Shmuley Boteach—rabbi, sexpert, Michael Jackson pal—has led many lives. But none of them can obliterate his past.
Guess how many skyscrapers the terror organization could’ve built instead of tunnels
A visit to Roubaix, home of alleged Jewish Museum killer Mehdi Nemmouche. Second of a five-part series on anti-Semitism in France.
Richard Linklater’s Boyhood is the best film of 2014, and one of the least Jewish movies ever made
As a new bride-to-be, I can’t look away from tonight’s episode of the reality TV series starring Andi Dorfman
Tablet Original Fiction: a scientist chases a meteorite, and finds a message from God
It wasn’t as big as Batman, but ‘Mendy and the Golem’ gave Jewish kids a taste of pop culture—with a rabbinical seal of approval
Seven decades ago, the Jews of Rhodes were sent to Auschwitz. Now some descendants are preserving a culture nearly lost.
Talmudic rabbis, like us, can only study the course of history for the elusive signs of God’s intentions
Another trying week on Iran and its nuclear program draws to a close
Top Israeli military and intelligence analysts are divided over which side to back in Syria’s civil war
At least until the U.S. presidential election, Netanyahu won’t risk angering Obama
Plus Syrian unrest unrests Lebanon, and more in the news
Plus Bibi in the catbird seat, and more in the news
They may smell imminent attack; they may also smell imminent elecitons
Not exactly, but Israeli politics are entering America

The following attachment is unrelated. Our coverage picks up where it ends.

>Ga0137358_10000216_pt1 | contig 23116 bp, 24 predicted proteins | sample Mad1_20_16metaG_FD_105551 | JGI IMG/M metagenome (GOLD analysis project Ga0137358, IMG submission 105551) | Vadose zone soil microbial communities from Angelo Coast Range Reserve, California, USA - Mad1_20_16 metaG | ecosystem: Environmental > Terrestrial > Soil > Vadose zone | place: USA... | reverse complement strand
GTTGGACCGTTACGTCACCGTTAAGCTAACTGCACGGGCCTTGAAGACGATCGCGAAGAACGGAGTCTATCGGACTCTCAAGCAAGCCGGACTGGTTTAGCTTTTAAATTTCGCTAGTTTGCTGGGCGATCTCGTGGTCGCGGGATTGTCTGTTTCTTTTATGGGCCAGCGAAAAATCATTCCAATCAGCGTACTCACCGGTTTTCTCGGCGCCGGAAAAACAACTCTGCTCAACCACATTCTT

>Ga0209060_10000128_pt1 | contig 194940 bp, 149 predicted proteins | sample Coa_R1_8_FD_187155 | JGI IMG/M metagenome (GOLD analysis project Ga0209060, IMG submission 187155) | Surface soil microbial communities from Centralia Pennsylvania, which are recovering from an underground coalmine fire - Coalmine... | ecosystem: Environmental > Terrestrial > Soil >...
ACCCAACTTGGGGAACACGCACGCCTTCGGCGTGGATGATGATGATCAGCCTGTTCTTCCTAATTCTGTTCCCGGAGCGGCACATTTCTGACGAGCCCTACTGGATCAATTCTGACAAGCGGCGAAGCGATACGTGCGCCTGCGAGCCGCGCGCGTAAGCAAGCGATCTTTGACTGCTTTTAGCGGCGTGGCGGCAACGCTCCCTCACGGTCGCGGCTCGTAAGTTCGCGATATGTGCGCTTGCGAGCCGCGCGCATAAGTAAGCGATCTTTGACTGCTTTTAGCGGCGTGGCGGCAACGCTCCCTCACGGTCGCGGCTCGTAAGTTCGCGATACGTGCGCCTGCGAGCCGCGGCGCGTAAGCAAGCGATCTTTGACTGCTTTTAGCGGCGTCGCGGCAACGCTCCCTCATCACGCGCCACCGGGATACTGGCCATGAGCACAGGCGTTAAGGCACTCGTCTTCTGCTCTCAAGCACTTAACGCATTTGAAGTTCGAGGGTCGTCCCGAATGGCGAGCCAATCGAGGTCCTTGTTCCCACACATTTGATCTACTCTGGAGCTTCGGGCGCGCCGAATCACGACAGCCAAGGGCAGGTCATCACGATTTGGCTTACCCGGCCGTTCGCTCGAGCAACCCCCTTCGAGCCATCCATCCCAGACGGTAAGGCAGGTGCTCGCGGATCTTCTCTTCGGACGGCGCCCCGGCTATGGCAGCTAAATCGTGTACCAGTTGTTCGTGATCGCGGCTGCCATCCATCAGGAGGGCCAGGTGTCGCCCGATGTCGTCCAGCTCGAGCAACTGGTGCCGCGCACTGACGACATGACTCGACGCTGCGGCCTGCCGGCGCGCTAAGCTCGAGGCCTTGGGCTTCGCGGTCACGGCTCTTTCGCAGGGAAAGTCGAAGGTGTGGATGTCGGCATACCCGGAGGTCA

Plus concerns of covert Iranian breakout, and more in the news
If Israel decides to carry out a strike against Iran, the desert town of Dimona could be a likely target for retaliation. Are its residents worried?
The Israeli leadership is at war with itself over Iran: In one corner, Bibi Netanyahu and Ehud Barak. In the other, former Mossad chief Meir Dagan.
Former Mossad head continues new job as thorn in Israeli government’s side
Israel and Iran are fighting a not-so-secret clandestine war. But Israel is likely to attack Iran’s nuclear program this spring, making it official.
Plus Congress halts some aid to Palestinians, and more in the news
That was the half-year that was, on The Scroll
Rebuked by government, Mossad chief still offers opinions
How one shy, whistle-blowing intern in an Amsterdam archive uncovered a travesty that insulted a decimated community
Two economists argue that literacy, not laws forbidding land ownership, created a small, widely dispersed and highly skilled minority
Known for right-wing politics, Vladimir Jabotinsky left an equally critical literary legacy. Hillel Halkin looks at it all.